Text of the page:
Recently I asked a question over at the math stack exchange:


However I figured I'd ask here too, seeing as the question originated in a physics course I'm doing, and the context may change the answer.

I know similar questions have been asked on the stack exchange, but all the ones I've found haven't had answers.

I have just started working with tensor products, but have had to learn them a little on the run. I was wondering how the derivative acts on a tensor product.

That is, what is: $\frac{\mathrm{d}}{\mathrm{d}x} \big( f \left( x \right) \otimes g \left( x \right) \big) $ ?

Is it: $$ \frac{\mathrm{d}}{\mathrm{d}x} \big( f \left( x \right) \otimes g \left( x \right) \big) = \Big( \frac{\mathrm{d}}{\mathrm{d}x} f \left( x \right) \Big) \otimes g \left( x \right) + f \left( x \right) \otimes \Big( \frac{\mathrm{d}}{\mathrm{d}x} g \left( x \right) \Big) $$ or $$ \frac{\mathrm{d}}{\mathrm{d}x} \big( f \left( x \right) \otimes g \left( x \right) \big) = \Big( \frac{\mathrm{d}}{\mathrm{d}x} f \left( x \right) \Big) \otimes \Big( \frac{\mathrm{d}}{\mathrm{d}x} g \left( x \right) \Big) $$ or something else?

Specifically I came across this question while working through a quantum measurement exercise (non-homework). In this I came across a time derivative of the tensor product of two quantum states:

$$ \partial_t \left( \vert \varphi \rangle \otimes \vert \phi \rangle \right)$$

  • 1
    $\begingroup$ You can answer the question yourself if you consider the case that, say, $g$ doesn't depend on $x$. The second option would tell you that you get 0. Do you think that this makes sense? $\endgroup$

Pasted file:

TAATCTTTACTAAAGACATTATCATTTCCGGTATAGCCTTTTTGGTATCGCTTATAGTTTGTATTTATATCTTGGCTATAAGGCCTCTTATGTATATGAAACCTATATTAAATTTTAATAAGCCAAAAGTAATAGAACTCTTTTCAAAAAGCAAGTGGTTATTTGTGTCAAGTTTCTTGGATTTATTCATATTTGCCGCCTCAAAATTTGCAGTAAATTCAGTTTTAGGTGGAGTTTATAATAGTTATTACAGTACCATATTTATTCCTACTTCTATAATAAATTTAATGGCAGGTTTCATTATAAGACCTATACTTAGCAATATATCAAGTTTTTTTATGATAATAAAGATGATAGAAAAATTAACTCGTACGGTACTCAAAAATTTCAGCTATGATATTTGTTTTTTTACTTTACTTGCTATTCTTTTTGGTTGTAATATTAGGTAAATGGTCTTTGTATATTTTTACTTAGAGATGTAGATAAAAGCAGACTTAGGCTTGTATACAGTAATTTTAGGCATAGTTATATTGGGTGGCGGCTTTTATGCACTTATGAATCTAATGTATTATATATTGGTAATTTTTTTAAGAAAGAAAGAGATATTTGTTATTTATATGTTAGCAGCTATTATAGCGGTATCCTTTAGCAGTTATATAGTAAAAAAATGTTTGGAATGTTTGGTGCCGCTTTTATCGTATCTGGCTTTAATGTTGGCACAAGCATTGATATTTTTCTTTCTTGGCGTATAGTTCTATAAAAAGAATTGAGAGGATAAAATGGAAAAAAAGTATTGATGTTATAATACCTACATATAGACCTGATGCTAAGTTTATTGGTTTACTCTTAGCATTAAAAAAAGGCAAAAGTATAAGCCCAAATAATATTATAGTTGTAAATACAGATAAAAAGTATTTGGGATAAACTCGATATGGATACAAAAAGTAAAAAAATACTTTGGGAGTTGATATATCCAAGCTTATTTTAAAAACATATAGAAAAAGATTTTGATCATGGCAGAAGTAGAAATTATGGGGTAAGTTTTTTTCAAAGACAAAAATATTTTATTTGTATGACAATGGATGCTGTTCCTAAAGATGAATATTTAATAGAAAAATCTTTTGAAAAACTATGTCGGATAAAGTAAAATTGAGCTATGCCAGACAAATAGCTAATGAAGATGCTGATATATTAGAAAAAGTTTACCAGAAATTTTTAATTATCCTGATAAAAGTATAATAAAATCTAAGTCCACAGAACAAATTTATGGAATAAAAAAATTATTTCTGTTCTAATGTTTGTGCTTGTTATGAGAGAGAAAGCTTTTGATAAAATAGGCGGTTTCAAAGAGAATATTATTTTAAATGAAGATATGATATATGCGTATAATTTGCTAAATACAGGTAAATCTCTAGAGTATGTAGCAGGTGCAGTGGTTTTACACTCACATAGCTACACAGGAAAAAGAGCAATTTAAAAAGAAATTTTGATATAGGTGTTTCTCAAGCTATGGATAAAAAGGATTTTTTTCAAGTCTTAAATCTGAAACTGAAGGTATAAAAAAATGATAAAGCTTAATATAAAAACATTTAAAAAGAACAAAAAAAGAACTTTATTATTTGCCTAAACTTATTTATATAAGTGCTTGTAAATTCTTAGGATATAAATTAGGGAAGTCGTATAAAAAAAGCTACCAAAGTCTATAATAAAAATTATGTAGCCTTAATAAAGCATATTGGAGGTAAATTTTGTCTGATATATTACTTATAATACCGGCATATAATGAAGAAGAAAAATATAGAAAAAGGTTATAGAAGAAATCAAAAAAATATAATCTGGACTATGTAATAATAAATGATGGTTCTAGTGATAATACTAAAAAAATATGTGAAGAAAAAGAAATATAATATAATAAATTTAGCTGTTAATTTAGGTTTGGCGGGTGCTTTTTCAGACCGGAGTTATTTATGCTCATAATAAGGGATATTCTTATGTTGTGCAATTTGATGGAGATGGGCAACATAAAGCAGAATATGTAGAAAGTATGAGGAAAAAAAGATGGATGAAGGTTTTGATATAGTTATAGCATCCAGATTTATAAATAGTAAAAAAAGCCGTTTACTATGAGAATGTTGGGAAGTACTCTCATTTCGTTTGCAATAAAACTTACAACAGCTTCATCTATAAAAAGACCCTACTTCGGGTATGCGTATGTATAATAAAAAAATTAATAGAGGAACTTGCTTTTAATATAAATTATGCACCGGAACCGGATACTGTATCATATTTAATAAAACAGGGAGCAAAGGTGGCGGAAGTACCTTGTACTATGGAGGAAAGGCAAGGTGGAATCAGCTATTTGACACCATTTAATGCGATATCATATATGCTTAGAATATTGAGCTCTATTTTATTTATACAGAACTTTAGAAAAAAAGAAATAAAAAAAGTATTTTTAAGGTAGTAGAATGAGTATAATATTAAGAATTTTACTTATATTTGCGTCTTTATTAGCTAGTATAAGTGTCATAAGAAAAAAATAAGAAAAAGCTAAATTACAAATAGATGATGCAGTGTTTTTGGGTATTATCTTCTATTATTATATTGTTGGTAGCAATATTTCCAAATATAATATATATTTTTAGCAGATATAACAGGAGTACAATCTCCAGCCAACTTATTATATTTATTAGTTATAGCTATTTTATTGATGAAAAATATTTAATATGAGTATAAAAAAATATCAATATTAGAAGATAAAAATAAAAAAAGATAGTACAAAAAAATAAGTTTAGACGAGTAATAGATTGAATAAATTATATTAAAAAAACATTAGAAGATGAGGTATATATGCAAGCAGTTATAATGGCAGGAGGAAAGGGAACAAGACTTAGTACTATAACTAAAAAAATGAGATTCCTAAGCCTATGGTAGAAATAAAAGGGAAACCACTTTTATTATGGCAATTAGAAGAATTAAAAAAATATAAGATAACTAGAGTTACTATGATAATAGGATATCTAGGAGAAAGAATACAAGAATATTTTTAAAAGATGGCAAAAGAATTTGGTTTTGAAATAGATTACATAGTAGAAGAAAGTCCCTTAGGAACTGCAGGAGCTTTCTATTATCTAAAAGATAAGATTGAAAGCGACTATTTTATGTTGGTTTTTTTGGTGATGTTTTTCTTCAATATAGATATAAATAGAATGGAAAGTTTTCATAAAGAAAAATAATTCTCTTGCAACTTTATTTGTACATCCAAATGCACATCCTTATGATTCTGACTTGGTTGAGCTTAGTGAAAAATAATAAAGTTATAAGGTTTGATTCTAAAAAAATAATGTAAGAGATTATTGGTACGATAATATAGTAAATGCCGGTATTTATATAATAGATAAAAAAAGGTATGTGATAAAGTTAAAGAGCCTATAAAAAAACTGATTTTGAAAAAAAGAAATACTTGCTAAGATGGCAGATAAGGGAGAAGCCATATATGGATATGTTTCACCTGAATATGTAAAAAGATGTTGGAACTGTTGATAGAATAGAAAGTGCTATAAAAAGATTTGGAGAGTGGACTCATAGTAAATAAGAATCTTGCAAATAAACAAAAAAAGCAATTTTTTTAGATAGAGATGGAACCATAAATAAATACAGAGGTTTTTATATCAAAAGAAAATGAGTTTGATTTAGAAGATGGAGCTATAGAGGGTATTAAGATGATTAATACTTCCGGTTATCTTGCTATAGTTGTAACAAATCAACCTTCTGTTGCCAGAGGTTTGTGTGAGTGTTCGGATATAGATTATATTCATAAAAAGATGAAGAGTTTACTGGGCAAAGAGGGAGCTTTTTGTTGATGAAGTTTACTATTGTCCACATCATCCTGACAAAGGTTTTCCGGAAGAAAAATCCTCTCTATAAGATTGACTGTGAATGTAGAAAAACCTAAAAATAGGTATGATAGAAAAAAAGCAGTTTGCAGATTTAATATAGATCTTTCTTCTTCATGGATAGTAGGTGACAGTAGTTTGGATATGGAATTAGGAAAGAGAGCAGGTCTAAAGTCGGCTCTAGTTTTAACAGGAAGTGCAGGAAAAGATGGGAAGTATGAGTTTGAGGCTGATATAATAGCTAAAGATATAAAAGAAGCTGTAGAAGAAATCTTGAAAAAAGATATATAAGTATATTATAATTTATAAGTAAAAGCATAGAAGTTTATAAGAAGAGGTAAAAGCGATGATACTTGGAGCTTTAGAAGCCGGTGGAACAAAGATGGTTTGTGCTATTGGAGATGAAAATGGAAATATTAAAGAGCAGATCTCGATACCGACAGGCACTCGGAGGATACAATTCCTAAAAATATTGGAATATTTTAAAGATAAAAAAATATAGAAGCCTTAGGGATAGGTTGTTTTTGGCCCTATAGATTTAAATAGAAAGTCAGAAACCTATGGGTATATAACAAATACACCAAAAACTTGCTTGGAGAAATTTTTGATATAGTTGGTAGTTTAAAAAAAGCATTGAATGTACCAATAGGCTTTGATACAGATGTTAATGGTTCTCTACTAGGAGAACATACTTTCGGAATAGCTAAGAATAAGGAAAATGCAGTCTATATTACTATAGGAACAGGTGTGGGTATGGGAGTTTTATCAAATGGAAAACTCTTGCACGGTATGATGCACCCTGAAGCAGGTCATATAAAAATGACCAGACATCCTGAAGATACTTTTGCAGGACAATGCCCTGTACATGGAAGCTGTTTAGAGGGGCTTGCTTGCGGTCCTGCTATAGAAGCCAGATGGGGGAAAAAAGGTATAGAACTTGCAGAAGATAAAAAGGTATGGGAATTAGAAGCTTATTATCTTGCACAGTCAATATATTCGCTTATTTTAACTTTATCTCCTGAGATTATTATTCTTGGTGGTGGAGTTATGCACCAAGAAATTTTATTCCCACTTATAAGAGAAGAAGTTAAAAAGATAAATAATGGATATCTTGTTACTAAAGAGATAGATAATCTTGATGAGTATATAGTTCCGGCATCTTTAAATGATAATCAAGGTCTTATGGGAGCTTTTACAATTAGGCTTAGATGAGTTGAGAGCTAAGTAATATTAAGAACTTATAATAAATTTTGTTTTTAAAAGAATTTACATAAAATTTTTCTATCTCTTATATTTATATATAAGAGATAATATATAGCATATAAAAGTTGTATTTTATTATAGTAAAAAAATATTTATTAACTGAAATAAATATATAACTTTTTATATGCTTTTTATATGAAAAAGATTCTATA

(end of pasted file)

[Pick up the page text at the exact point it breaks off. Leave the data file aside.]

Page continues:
– user178876
    May 2, 2019 at 4:13
  • $\begingroup$ @marmot Ah great, that seems to make sense. Does this mean the first option is correct? Unfortunately in the course I'm currently taking we weren't even given a definition of a tensor product, so I have no intuition yet about how they behave. We've barely had its properties defined! I've worked with what I think are some pretty odd, unintuitive structures before, so I'm always a bit cautious about new stuff like this. $\endgroup$
    – leob
    May 2, 2019 at 4:29
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    $\begingroup$ math3ma.com/blog/the-tensor-product-demystified $\endgroup$
    – mmesser314
    May 2, 2019 at 4:44
  • 1
    $\begingroup$ This post (v2) seems to belong on Mathematics. $\endgroup$
    – Qmechanic
    May 2, 2019 at 10:17

1 Answer 1


Barring technicalities, relevant only in the infinite dimensional case, the tensor product satisfies all properties of the standard product of numbers sufficient to prove Leibnitz' rule of derivative operator. Using the same proof as for usual functions and usual product, you see that classical rule is still valid wit the tensor product. Just try.

  • $\begingroup$ Hello, Valter Moretti, what are the technicalities for the infinitely-dimentional case? $\endgroup$
    – Sl0wp0k3
    Jun 21, 2022 at 14:00
  • $\begingroup$ Perhaps this should be obvious to me, but the standard product rule proof would require I be able to pass the limit “through” the tensor product. Should this be obvious to me? $\endgroup$
    – EE18
    Aug 9 at 2:31

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